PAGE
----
Olivia Chow to resign as MP, launch Toronto mayoral bid

New Democrat MP Olivia Chow will resign her seat in Parliament on Wednesday and launch her formal mayoral campaign the following day, ending months of speculation of whether she would run to replace Rob Ford.

Chow will launch her campaign in her childhood neighbourhood, St. Jamestown

Olivia Chow to resign as MP, launch mayoral bid

8 years ago
Duration 2:47
Chow will launch her campaign in her childhood neighbourhood, St. Jamestown in Toronto

New Democrat MP Olivia Chow will resign her seat in Parliament on Wednesday, as she prepares to launch her formal campaign to become mayor of Toronto, ending months of speculation of whether she would run to replace Rob Ford.

Chow, a former Toronto city councillor who represents the Trinity-Spadina riding for the NDP, will formally launch her campaign on Thursday in the Toronto neighbourhood in which she grew up, St. Jamestown.

Chow had previously said she was "seriously considering" a run for mayor but was waiting to make a decision. 

Chow's campaign will be headed by veteran Conservative strategist John Laschinger, while her war room will be run by Warren Kinsella, a well-known Liberal.

Chow is considered a front-runner in the already crowded field that includes Ford, one-time provincial Conservative leader and failed mayoral candidate John Tory, city councillor Karen Stintz and former councillor David Soknacki.

Chow's late husband, former NDP Leader Jack Layton, was elected to Toronto city council in 1982 and had a failed mayoral bid in 1991. Chow's stepson Mike Layton is a sitting councillor.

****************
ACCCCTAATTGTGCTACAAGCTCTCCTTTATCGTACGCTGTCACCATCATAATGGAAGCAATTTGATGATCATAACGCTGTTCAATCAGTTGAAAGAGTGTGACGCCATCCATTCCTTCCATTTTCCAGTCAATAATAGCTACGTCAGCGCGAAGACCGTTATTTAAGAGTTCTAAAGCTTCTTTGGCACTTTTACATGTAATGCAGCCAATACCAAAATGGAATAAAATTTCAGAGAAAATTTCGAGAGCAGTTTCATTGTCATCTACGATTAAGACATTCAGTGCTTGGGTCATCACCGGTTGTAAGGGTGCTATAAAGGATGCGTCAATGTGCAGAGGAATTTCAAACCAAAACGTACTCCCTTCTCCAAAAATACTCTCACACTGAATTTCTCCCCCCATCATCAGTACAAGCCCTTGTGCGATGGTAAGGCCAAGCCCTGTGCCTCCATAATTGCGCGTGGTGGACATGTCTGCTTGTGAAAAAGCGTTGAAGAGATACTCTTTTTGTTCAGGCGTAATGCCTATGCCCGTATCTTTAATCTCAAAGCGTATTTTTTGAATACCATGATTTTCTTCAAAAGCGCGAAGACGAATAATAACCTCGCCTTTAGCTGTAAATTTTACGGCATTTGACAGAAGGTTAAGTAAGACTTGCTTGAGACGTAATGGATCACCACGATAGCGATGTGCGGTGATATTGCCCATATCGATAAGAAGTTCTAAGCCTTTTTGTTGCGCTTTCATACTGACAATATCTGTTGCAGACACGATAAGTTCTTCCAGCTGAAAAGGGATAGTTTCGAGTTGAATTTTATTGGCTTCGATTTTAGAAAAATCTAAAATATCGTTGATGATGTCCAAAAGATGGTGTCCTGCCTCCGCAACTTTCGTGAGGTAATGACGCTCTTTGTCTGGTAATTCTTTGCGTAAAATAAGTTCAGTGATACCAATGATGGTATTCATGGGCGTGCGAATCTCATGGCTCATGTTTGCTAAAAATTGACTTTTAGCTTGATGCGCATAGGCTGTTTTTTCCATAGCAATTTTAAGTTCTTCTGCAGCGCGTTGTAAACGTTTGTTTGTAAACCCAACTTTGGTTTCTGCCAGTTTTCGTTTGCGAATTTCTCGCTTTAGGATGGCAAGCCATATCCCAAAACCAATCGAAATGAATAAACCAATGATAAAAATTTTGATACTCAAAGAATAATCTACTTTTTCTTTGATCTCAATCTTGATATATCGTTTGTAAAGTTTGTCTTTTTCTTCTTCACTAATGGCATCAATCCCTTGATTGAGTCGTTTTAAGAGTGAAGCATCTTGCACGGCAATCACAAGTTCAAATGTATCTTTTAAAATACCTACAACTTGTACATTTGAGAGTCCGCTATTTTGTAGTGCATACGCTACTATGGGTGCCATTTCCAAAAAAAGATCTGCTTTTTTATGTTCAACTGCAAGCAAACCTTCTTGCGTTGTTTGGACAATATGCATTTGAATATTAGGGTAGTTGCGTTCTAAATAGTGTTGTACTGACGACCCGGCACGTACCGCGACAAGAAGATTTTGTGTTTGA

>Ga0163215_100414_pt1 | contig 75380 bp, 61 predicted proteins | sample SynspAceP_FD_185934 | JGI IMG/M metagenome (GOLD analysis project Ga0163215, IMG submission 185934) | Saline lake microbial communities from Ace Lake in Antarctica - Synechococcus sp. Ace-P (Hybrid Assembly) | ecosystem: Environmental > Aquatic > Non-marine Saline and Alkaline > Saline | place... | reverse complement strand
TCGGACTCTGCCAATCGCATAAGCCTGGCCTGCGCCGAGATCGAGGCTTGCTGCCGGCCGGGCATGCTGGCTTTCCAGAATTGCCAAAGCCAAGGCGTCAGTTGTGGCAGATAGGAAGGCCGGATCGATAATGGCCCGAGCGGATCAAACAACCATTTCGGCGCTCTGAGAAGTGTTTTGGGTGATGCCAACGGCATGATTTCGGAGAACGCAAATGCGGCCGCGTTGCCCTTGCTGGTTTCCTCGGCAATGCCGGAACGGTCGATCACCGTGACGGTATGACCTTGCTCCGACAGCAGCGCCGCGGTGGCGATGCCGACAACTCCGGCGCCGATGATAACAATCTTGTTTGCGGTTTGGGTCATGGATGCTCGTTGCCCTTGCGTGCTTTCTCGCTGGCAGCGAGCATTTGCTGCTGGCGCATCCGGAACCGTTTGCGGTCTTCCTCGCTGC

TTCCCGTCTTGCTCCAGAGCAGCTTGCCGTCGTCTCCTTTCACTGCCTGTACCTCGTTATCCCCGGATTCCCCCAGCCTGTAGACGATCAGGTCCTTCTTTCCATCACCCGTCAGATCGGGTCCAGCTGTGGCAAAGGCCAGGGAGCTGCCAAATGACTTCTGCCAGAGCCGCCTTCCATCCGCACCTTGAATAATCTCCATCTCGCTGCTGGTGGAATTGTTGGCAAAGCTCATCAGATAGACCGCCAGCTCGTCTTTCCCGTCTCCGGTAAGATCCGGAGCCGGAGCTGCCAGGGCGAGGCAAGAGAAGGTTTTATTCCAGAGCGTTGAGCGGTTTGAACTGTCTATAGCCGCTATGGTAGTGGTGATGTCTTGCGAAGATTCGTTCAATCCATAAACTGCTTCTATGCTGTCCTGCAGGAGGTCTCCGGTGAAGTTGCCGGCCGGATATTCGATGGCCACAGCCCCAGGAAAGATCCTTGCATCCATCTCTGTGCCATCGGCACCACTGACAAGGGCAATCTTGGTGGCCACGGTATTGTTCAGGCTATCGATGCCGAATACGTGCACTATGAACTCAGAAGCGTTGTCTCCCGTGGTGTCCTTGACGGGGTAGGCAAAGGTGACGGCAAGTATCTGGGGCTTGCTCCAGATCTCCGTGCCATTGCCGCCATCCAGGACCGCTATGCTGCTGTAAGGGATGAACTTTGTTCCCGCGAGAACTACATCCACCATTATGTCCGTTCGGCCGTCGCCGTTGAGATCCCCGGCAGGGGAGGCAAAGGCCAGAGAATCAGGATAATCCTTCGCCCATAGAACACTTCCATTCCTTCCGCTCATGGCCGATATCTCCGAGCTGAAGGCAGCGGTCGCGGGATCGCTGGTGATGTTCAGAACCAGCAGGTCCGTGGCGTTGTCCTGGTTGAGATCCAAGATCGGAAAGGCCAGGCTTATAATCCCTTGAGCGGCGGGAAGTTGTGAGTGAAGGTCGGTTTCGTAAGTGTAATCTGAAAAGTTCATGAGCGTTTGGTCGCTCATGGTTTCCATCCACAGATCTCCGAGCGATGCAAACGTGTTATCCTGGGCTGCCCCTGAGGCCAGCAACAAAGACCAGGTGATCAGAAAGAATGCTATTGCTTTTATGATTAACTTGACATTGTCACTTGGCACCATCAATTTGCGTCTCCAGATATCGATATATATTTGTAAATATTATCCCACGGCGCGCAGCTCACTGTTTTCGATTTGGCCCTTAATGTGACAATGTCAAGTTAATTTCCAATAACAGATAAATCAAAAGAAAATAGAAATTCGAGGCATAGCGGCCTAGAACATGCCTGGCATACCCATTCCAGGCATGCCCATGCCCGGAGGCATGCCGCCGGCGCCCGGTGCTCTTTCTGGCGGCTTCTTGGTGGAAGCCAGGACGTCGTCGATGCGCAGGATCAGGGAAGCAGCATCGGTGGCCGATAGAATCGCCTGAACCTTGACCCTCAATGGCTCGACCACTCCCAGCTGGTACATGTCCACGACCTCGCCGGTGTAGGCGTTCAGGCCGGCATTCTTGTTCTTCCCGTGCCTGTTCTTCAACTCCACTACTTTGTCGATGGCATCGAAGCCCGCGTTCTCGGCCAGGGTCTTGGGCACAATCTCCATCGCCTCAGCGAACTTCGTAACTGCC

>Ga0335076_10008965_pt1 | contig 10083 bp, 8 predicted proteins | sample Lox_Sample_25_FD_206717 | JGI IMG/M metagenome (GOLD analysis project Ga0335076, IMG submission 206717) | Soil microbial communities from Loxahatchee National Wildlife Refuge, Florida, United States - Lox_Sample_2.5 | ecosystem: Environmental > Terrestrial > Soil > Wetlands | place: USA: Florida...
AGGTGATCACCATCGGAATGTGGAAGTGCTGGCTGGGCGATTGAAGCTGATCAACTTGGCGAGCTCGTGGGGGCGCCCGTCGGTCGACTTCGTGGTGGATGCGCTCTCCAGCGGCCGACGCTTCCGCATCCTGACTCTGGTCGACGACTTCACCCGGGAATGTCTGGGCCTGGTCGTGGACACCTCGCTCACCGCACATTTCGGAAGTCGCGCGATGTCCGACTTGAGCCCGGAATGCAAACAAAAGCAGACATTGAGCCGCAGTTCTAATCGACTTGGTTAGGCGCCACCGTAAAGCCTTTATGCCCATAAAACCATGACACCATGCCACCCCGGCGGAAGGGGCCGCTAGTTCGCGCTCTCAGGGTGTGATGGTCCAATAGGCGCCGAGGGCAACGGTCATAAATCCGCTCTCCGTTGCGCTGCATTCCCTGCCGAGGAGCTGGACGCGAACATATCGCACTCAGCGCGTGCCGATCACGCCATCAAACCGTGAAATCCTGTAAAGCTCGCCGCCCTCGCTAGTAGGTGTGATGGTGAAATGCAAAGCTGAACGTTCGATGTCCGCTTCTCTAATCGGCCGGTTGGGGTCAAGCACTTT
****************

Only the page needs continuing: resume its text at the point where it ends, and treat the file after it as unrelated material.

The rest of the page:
Chow, the NDP's current Transport critic, has a long history as a Toronto councillor herself. She was the first Asian woman elected to Metropolitan Toronto Council, in 1991, and she was re-elected five times before winning a federal seat in 2006. 

She was chair of the community services committee and vice-chair of the Toronto Transit Commission.

Chow's website boasts that "she was central in forging nine consecutive balanced budgets as a member of the city’s budget committee from 1994 to 2003."

With files from The Canadian Press


To encourage thoughtful and respectful conversations, first and last names will appear with each submission to CBC/Radio-Canada's online communities (except in children and youth-oriented communities). Pseudonyms will no longer be permitted.

By submitting a comment, you accept that CBC has the right to reproduce and publish that comment in whole or in part, in any manner CBC chooses. Please note that CBC does not endorse the opinions expressed in comments. Comments on this story are moderated according to our Submission Guidelines. Comments are welcome while open. We reserve the right to close comments at any time.

Become a CBC Member

Join the conversation  Create account

Already have an account?